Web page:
Its precise mechanism of action is unknown, although it is believed that inhibiting brain and spinal cord prostaglandin (fat-like molecules that are involved in inflammation, pain and fever) synthesis might be involved. Recently, researchers uncovered another potential mechanism involving metamizole being a prodrug. In this proposal, not yet verified by other researchers, the metamizole itself breaks down into other chemicals that are the actual active agents. The result is a pair of cannabinoid and NSAID arachidonic acid conjugates[clarification needed] (although not in the strict chemical meaning of the word) of metamizole's breakdown products. Despite this, studies in animals have found that the CB1 cannabinoid receptor is not involved in the analgesia induced by metamizole. Although it seems to inhibit fevers caused by prostaglandins, especially prostaglandin E2, metamizole appears to produce its therapeutic effects by means of its metabolites, especially N-methyl-4-aminoantipyrine (MAA) and 4-Aminoantipyrine (AA).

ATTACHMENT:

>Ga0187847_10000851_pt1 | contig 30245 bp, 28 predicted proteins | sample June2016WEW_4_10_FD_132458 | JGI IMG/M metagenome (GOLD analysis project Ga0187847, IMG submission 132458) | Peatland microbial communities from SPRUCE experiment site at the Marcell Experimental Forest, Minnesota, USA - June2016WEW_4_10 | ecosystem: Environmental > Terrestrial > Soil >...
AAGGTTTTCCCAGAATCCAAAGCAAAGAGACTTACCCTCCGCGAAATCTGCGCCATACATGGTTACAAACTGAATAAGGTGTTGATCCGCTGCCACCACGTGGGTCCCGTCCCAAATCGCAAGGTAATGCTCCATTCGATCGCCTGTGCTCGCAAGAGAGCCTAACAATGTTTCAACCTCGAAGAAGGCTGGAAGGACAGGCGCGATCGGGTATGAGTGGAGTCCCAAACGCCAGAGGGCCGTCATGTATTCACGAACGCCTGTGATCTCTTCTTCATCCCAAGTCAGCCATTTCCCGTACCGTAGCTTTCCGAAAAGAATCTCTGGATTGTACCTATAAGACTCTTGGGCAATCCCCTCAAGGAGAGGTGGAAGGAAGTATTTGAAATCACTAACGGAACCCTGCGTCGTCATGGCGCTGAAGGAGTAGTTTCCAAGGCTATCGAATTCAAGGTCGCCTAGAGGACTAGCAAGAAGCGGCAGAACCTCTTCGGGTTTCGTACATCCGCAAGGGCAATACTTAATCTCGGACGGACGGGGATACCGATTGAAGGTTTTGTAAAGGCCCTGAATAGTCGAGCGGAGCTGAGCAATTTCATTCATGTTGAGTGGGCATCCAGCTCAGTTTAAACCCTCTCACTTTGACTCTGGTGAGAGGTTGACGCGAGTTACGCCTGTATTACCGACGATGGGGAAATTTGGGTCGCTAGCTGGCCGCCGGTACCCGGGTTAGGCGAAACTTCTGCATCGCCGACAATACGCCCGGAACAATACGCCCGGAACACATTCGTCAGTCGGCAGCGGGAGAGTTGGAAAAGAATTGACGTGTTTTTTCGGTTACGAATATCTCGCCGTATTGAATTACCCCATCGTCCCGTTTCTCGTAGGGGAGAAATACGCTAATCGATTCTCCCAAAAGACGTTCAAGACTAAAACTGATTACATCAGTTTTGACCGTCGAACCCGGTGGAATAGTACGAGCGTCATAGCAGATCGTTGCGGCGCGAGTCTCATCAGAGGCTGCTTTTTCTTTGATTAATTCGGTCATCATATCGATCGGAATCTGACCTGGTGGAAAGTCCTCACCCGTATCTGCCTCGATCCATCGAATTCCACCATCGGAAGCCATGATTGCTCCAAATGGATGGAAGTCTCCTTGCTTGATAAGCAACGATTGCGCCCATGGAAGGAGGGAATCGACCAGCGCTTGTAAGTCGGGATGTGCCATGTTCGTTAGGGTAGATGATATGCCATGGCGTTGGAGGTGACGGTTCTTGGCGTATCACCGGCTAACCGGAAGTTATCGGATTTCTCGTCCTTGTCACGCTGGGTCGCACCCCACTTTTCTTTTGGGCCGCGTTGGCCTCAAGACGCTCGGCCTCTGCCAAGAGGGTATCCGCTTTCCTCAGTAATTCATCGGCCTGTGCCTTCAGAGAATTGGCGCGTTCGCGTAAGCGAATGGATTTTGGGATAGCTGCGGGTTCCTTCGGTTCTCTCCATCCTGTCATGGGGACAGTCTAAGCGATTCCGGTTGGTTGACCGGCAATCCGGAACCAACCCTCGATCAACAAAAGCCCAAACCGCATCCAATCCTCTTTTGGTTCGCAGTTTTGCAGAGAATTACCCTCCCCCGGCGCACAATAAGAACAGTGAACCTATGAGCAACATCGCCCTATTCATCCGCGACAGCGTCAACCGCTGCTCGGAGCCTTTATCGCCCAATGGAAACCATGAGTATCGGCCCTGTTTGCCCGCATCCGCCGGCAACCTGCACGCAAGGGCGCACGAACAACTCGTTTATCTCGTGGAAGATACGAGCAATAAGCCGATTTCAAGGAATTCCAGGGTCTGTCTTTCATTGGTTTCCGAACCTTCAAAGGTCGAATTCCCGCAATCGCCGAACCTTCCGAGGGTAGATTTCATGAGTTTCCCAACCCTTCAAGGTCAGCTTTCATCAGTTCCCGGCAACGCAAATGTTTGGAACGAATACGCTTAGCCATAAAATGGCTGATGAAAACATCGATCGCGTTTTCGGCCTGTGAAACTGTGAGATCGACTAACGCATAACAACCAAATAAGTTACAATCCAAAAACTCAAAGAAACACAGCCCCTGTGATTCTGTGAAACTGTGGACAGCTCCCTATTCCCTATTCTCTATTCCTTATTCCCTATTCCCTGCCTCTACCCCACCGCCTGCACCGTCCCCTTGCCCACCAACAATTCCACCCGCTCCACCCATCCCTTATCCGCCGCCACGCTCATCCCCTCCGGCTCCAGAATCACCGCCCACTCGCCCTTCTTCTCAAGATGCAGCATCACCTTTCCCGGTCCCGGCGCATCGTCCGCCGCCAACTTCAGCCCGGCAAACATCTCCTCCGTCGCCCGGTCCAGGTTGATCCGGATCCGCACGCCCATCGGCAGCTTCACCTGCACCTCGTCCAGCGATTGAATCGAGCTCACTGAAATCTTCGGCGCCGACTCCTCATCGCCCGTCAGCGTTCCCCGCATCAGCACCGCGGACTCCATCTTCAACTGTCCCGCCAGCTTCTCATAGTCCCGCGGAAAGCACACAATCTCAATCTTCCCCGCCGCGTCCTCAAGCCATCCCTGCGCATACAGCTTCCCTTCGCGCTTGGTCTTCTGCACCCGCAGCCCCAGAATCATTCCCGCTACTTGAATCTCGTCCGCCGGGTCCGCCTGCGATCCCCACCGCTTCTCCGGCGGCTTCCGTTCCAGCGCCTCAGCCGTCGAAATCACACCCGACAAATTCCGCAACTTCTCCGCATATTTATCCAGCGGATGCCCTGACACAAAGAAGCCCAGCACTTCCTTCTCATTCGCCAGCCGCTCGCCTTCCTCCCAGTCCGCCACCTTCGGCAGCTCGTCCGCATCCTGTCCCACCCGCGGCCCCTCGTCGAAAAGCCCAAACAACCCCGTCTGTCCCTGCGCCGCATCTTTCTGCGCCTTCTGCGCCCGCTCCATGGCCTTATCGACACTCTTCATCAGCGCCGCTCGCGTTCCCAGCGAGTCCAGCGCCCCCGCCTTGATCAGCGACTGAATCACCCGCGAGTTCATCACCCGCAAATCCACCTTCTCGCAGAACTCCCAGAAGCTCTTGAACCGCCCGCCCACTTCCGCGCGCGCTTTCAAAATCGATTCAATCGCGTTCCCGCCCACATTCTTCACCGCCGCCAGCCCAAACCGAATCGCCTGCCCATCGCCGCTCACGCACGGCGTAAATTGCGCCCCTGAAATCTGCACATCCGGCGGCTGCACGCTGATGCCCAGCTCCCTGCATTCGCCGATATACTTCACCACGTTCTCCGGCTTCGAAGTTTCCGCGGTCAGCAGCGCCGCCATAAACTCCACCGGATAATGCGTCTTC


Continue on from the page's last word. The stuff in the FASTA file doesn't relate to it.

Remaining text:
|Metabolite||Acronym||Biologically active?||Pharmacokinetic properties|
|MAA||Yes||Bioavailability≈90%. Plasma protein binding: 58%. Excreted in the urine as 3±1% of the initial (oral) dose|
|AA||Yes||Bioavailability≈22.5%. Plasma protein binding: 48%. Excreted in the urine as 6±3% of the initial (oral) dose|
|FAA||No||Plasma protein binding: 18%. Excretion in the urine as 23±4% of the initial oral dose|
|AAA||No||Plasma protein binding: 14%. Excretion in the urine as 26±8% of the initial oral dose|